Costs of illness go far beyond medical bills
Shirley couple help families of pediatric epilepsy patients
November 26, 2010
By Dina Samfield, Correspondent
SHIRLEY -- Heather and Erik Plotkin understand what it is like to have a seriously ill child who needs
intensive medical care in a hospital setting.
Their son, Tyler, now a kindergartner, was born with epilepsy and after having had 20 grand-mal seizures a
day, he underwent brain surgery at 15 months old.
"As of Oct. 19, it has been five years since Tyler's first surgery. He's had 24 surgeries to date," said
Heather recently in the kitchen of her Shirley home.
The couple has had to spend days and weeks at a time in the hospital for various tests, emergency-room
visits and surgeries. They have also spent up to a month at a time with Tyler in rehabilitation.
From their own experiences, the Plotkins learned firsthand that the costs for families visiting medical
facilities are much higher than just medical bills.
"We were very fortunate to have been able to afford the parking fees, the meal expenses and the cost of
living while in the hospital, but we soon found out that was just the beginning of those expenses," Heather
As Tyler progressed in his therapy, he required several pieces of medical equipment -- a stander, a gait
trainer, a special chair, several pairs of foot braces and many other smaller pieces of therapy equipment.
The couple said that they are fortunate that they have insurance to cover the costs. The stander alone
would have cost nearly $5,000 without insurance. They also feel fortunate to have many friends and
family members around them to help.
But they soon realized, as they met other families
going through the same things they were, that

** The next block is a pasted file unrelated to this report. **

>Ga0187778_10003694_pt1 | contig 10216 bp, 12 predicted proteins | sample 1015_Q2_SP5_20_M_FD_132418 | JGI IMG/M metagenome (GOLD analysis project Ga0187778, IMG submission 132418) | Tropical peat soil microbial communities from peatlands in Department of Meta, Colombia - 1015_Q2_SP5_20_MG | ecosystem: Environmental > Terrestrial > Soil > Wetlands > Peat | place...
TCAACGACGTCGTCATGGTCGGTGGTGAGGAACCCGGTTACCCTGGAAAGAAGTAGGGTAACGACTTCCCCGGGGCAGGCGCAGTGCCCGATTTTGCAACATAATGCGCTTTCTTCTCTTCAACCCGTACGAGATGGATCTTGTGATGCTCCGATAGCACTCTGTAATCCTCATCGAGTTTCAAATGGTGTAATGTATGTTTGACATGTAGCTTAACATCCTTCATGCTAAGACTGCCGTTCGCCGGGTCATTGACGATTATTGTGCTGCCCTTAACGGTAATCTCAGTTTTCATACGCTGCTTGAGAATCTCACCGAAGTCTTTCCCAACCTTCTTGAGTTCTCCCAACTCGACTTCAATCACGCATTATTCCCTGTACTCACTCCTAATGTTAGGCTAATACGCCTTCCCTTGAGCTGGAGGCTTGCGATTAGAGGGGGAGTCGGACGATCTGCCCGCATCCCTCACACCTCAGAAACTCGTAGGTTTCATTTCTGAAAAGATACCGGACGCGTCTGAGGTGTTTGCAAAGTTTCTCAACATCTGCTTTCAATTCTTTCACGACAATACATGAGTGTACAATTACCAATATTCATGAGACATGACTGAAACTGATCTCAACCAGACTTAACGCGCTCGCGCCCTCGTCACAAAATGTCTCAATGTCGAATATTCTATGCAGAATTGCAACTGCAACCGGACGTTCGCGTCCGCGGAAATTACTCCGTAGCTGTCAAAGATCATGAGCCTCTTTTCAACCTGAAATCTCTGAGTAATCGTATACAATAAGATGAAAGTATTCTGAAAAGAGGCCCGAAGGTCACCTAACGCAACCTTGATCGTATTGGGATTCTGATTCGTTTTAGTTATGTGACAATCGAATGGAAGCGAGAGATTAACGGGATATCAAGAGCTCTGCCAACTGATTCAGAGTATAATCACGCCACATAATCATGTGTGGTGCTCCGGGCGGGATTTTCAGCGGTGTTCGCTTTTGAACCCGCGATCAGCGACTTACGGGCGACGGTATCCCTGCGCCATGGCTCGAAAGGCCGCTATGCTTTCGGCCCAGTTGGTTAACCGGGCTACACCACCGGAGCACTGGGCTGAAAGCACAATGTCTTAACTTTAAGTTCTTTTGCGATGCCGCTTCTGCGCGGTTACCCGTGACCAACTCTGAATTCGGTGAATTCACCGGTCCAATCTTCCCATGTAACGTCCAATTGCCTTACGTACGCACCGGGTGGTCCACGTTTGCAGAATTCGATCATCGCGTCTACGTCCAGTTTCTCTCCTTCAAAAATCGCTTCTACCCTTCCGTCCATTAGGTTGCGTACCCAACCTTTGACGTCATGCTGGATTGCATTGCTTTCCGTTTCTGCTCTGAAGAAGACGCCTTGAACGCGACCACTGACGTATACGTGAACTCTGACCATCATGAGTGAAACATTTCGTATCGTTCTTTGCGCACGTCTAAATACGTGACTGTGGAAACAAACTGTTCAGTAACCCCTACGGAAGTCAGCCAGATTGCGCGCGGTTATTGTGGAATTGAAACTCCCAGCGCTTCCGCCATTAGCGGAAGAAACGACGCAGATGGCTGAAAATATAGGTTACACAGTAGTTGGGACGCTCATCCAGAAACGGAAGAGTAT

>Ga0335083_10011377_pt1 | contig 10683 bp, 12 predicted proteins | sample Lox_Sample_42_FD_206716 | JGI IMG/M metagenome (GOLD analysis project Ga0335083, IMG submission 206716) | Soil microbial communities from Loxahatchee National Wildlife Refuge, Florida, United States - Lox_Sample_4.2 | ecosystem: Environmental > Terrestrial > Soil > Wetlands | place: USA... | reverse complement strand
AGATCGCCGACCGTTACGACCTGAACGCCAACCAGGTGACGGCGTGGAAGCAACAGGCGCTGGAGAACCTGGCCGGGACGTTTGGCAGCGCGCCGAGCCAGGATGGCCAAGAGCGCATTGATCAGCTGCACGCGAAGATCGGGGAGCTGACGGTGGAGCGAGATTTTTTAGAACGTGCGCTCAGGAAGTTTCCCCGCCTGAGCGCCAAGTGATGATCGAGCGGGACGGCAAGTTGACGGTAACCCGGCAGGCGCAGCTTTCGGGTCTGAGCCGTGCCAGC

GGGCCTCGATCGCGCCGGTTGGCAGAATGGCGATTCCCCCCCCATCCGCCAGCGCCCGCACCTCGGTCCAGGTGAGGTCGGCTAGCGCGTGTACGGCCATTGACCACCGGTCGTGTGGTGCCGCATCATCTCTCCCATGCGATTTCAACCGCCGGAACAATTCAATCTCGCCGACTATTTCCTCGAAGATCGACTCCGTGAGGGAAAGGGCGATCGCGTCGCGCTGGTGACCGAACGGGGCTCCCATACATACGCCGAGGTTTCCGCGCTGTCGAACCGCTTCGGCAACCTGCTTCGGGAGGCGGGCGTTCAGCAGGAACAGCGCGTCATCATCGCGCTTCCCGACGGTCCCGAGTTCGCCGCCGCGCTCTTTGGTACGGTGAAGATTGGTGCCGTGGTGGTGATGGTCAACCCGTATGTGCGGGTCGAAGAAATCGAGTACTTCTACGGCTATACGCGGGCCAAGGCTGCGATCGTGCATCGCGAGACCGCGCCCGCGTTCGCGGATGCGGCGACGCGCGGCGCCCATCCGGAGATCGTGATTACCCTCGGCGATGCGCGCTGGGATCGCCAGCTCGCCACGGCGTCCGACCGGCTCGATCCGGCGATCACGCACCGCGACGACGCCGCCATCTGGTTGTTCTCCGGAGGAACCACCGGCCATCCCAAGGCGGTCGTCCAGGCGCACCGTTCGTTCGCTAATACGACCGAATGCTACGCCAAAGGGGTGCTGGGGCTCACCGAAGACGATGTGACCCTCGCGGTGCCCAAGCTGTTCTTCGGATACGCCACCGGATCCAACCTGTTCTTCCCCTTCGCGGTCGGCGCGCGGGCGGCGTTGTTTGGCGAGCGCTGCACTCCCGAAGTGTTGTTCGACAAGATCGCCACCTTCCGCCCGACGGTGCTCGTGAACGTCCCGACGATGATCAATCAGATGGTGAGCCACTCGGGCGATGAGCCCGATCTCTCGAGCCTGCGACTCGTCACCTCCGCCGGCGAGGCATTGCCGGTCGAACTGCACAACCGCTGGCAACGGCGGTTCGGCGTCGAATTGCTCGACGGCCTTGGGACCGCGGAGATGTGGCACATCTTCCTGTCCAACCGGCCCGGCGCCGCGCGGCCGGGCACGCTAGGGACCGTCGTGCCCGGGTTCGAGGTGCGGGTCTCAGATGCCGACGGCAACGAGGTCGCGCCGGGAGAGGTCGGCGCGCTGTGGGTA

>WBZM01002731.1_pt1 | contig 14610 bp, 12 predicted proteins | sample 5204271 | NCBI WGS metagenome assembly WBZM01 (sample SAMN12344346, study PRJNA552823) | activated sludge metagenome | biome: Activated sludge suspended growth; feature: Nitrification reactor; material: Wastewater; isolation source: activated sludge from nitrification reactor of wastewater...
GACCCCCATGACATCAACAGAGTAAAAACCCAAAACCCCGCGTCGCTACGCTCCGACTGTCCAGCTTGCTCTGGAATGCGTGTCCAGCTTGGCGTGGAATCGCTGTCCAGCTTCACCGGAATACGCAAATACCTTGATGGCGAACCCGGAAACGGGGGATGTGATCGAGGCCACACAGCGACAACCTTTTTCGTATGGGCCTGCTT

not everyone is so lucky. That is when they got
the idea to raise $100,000 for Children's Hospital
Boston to provide financial support to families of
children with epilepsy that are being treated
The couple established The Tyler Foundation in
2006, in honor of their son, to provide meals for
the families of children who are inpatients at
Children's Hospital Boston and UMass Medical
Center, and gas cards to be used by families who
are transporting children to doctors' appointments
and hospital visits related to epilepsy.
The foundation also provides financial assistance
for the purchase of therapeutic equipment used in
the treatment of children suffering from the
delayed development caused by brain
malformation and seizures.
Why UMass Memorial Children's Medical Center
Epilepsy is a complex brain disorder in which abnormally excited or "uninhibited" signals to the brain cause
recurrent seizures. In some people the seizures can be controlled and in others not. The seizures can be
violent, or mild. Some people are born with epilepsy; others acquire it due to traumatic brain injury, stroke
or other means.
According to the Epilepsy Foundation, there are approximately 326,000 U.S. school children through age 15
living with the disorder.
In seeking treatment for Tyler, the Plotkins ended up at Children's Hospital Boston, so that is where they
first concentrated their fundraising efforts. However, they soon realized that families in Central
Massachusetts also needed their help.
"We came from and grew up in Central Massachusetts, so I didn't want to leave Central Massachusetts
behind," said Erik. "Not everyone has the luxury or medical need to go to Boston. If (Tyler) were stable on
meds, we may have stayed there."
"The UMass connection will help more families from this area because many families start out there,"
Heather added. "I met with the entire team down there and one thing the business office said was that
'people don't call us like this.' They were ecstatic to get a call that we wanted to start a fund. I was
astounded because I thought that there would have already been a fund like that, but it seems that (all
funding) goes to Boston."
The couple has set a goal of writing a check for $25,000 for the UMass Memorial Children's Medical Center
by the end of the year.